Abuse and addiction are separate and distinct from physical dependence and tolerance. Abuse is characterized by misuse of the drug for nonmedical purposes, often in combination with other psychoactive substances. Physical dependence is a state of adaptation that is manifested by a specific withdrawal syndrome that can be produced by abrupt cessation, rapid dose reduction, decreasing blood level of the drug and/or administration of an antagonist. Tolerance is a state of adaptation in which exposure to a drug induces changes that result in a diminution of one or more of the drug’s effects over time. Tolerance may occur to both the desired and undesired effects of drugs and may develop at different rates for different effects.
Addiction is a primary, chronic, neurobiological disease with genetic, psychosocial, and environmental factors influencing its development and manifestations. It is characterized by behaviors that include one or more of the following: impaired control over drug use, compulsive use, continued use despite harm, and craving. Drug addiction is a treatable disease, utilizing a multidisciplinary approach, but relapse is common.
In a study of abuse liability conducted in individuals with known histories of benzodiazepine abuse, eszopiclone at doses of 6 and 12 mg produced euphoric effects similar to those of diazepam 20 mg. In this study, at doses 2-fold or greater than the maximum recommended doses, a dose-related increase in reports of amnesia and hallucinations was observed for both eszopiclone and diazepam.
The clinical trial experience with eszopiclone revealed no evidence of a serious withdrawal syndrome. Nevertheless, the following adverse events included in DSM-IV criteria for uncomplicated sedative/hypnotic withdrawal were reported during clinical trials following placebo substitution occurring within 48 hours following the last eszopiclone treatment: anxiety, abnormal dreams, nausea, and upset stomach. These reported adverse events occurred at an incidence of 2% or less. Use of benzodiazepines and similar agents may lead to physical and psychological dependence. The risk of abuse and dependence increases with the dose and duration of treatment and concomitant use of other psychoactive drugs. The risk is also greater for patients who have a history of alcohol or drug abuse or history of psychiatric disorders. These patients should be under careful surveillance when receiving eszopiclone or any other hypnotic.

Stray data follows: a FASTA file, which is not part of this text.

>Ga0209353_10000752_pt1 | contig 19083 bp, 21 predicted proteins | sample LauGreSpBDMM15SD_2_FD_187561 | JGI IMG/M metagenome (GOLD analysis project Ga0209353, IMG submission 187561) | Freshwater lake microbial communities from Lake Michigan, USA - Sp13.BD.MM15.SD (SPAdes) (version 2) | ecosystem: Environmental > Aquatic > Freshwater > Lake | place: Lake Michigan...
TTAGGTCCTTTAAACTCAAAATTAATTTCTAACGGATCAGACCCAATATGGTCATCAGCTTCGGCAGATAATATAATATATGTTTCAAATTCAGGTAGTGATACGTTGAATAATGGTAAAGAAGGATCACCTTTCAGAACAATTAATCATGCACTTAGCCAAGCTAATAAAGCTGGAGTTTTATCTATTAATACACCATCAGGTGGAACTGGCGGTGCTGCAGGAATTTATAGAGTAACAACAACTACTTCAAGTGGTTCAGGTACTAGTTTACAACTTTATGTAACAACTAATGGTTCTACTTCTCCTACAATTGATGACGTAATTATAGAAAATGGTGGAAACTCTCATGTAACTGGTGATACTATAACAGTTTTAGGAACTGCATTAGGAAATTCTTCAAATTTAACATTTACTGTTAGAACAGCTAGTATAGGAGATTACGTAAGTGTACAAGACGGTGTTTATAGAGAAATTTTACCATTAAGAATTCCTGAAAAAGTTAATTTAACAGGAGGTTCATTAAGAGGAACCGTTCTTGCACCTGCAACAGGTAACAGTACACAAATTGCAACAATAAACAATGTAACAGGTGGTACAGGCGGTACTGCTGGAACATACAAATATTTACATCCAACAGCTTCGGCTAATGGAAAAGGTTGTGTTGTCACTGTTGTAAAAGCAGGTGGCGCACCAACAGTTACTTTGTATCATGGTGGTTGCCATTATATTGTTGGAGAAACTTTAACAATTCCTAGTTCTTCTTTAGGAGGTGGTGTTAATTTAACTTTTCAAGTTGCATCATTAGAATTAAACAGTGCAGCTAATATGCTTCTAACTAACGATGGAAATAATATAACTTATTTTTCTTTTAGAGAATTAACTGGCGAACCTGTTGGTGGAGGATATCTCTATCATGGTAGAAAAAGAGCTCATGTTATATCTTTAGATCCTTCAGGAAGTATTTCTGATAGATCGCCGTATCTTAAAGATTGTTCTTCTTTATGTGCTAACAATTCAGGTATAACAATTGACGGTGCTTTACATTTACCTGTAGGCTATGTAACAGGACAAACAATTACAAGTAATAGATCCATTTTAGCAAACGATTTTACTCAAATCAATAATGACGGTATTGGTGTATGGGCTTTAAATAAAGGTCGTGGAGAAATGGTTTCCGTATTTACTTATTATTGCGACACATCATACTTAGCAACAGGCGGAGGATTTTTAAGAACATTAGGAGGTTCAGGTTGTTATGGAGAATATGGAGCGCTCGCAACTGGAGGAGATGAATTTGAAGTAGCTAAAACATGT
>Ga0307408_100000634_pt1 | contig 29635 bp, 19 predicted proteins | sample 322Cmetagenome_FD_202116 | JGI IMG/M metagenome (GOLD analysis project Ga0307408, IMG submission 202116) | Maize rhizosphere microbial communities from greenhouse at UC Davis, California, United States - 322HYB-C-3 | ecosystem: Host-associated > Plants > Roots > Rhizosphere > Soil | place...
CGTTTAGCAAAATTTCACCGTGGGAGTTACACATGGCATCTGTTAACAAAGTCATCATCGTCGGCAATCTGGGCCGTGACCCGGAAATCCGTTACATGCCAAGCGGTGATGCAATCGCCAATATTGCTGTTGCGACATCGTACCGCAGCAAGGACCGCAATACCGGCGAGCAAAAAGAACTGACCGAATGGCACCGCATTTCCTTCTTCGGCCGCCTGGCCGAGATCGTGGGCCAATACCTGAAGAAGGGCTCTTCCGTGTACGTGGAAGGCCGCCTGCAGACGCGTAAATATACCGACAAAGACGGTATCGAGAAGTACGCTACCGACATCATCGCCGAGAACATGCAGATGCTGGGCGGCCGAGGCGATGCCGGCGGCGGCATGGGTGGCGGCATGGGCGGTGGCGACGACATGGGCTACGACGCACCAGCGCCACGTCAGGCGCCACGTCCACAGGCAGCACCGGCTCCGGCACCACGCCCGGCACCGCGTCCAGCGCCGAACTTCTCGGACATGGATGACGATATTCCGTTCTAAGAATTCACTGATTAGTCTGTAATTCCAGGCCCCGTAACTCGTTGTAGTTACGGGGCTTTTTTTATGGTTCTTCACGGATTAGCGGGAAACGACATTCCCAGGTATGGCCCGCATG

Some loss of efficacy to the hypnotic effect of benzodiazepines and benzodiazepine-like agents may develop after repeated use of these drugs for a few weeks.
No development of tolerance to any parameter of sleep measurement was observed over six months. Tolerance to the efficacy of eszopiclone 3 mg was assessed by 4-week objective and 6‑week subjective measurements of time to sleep onset and sleep maintenance for eszopiclone in a placebo-controlled 44-day study, and by subjective assessments of time to sleep onset and wake time after sleep onset (WASO) in a placebo-controlled study for 6 months.
In clinical trials with eszopiclone, one case of overdose with up to 36 mg of eszopiclone was reported in which the subject fully recovered. Since commercial marketing began, spontaneous cases of eszopiclone overdoses up to 270 mg (90 times the maximum recommended dose of eszopiclone) have been reported, in which patients have recovered. Fatalities related to eszopiclone overdoses were reported only in combination with other CNS drugs or alcohol.
Signs and symptoms of overdose effects of CNS depressants can be expected to present as exaggerations of the pharmacological effects noted in preclinical testing. Impairment of consciousness ranging from somnolence to coma has been described. Rare individual instances of fatal outcomes following overdose with racemic zopiclone have been reported in European postmarketing reports, most often associated with overdose with other CNS-depressant agents. Methemoglobinemia in association with overdoses of racemic zopiclone has been reported.